This year we have built the barn, still swinging a hammer on the house, have fenced the property, installed tile drainage (heavy clay sub soil) that feeds into a large constructed pond that is deeper than the water table. The sub surface water that drains into the pond will be recirculated via a solar powered irrigation system. The waterworks also feature a swale which also overflows into the pond.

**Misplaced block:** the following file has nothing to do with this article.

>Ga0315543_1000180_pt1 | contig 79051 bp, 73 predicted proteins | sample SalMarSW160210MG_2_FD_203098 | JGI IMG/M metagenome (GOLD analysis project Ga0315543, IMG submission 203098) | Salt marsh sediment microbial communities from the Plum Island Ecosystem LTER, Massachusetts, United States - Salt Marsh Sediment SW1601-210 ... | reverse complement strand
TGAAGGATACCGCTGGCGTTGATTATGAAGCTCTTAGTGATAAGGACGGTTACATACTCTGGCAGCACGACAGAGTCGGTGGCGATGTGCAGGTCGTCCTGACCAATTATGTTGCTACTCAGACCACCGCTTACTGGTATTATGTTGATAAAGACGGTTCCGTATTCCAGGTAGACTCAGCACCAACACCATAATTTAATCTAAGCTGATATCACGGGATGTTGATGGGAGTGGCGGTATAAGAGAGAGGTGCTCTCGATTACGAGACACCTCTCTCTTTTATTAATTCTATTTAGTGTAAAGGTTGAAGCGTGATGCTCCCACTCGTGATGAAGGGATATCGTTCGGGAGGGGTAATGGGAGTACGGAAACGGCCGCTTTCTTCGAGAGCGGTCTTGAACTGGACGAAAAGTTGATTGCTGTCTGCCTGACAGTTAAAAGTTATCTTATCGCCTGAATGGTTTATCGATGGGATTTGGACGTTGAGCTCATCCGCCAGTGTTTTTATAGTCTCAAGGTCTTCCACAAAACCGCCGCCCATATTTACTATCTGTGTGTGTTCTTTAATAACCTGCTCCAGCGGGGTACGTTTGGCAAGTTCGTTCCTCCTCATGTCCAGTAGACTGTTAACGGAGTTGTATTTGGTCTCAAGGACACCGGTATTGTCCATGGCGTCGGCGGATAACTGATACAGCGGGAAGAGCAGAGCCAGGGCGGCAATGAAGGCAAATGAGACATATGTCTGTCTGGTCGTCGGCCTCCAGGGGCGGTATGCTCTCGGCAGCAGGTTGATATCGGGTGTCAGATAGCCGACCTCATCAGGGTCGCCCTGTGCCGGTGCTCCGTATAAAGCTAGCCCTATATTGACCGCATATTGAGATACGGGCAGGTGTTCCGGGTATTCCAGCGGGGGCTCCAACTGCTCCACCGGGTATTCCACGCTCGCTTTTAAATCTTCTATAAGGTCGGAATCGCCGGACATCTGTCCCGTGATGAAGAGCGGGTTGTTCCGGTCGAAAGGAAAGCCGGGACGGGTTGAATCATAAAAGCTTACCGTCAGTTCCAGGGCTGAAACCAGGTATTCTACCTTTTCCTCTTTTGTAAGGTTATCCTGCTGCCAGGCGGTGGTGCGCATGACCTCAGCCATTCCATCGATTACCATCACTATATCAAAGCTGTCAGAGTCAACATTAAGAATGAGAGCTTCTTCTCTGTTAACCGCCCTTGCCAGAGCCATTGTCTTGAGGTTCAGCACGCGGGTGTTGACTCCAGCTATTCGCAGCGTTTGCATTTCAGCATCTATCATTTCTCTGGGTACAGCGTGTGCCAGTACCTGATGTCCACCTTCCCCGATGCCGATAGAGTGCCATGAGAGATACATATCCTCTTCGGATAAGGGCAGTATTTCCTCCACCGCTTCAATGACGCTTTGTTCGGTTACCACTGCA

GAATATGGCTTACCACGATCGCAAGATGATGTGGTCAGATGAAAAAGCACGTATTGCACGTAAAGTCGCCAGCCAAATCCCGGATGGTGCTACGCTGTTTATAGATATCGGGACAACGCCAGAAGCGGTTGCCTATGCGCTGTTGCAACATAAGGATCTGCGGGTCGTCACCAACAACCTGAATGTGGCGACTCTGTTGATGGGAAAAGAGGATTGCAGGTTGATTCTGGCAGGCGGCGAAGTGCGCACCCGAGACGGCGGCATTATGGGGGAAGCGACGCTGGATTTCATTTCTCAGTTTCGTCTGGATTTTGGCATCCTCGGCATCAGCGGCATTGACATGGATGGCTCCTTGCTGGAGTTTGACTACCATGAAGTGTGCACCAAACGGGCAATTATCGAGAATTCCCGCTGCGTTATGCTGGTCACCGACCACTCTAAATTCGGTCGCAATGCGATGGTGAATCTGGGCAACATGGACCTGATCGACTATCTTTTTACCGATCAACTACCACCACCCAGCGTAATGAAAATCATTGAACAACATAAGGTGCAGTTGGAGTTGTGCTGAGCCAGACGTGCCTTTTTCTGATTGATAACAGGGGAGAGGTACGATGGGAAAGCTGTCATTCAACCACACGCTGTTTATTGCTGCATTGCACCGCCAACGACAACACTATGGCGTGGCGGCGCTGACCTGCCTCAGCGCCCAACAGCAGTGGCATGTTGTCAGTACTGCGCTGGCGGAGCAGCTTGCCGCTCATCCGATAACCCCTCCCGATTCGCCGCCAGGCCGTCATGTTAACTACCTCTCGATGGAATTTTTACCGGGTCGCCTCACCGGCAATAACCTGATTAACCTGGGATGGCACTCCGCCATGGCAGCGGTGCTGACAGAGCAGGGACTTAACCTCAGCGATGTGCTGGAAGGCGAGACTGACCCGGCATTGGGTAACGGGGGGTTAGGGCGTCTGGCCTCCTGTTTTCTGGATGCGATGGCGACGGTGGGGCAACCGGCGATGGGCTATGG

The property was a hay field when we purchased it, with an impressive diversity of clovers, vetches and sweet clover amongst the varied gasses and forage. We allowed the it to get 5-6 ft before it using a sickle mower to cut our orchard layout into it, leaving the cut hay to either mulch in place or gathering it to compost the garden beds be built this year. But most of the property was left untouched. We were thrilled to observe the waves of wild, bird and insect life that made use of the unkempt field this year, in marked contrast to an adjacent hay field that was harvested 4 times this summer. It is our intention to leave wild swathes as beneficial habitat, running through and around the orchard and garden, to preserve this diversity. We had a swarm of lady bugs on the house on warm day last week, much to our delight hundreds and hundreds of them. We have also left a substantial creekside margin (20-50 ft) as a wild zone 7.